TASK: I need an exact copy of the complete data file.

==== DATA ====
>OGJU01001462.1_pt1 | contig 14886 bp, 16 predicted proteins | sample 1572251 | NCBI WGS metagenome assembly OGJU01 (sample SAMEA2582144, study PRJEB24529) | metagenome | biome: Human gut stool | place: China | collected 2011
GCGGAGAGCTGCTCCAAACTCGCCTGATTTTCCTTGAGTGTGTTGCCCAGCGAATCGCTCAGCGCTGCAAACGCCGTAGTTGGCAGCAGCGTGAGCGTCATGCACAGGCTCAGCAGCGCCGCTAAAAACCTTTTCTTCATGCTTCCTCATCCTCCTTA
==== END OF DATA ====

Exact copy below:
>OGJU01001462.1_pt1 | contig 14886 bp, 16 predicted proteins | sample 1572251 | NCBI WGS metagenome assembly OGJU01 (sample SAMEA2582144, study PRJEB24529) | metagenome | biome: Human gut stool | place: China | collected 2011
GCGGAGAGCTGCTCCAAACTCGCCTGATTTTCCTTGAGTGTGTTGCCCAGCGAATCGCTCAGCGCTGCAAACGCCGTAGTTGGCAGCAGCGTGAGCGTCATGCACAGGCTCAGCAGCGCCGCTAAAAACCTTTTCTTCATGCTTCCTCATCCTCCTTA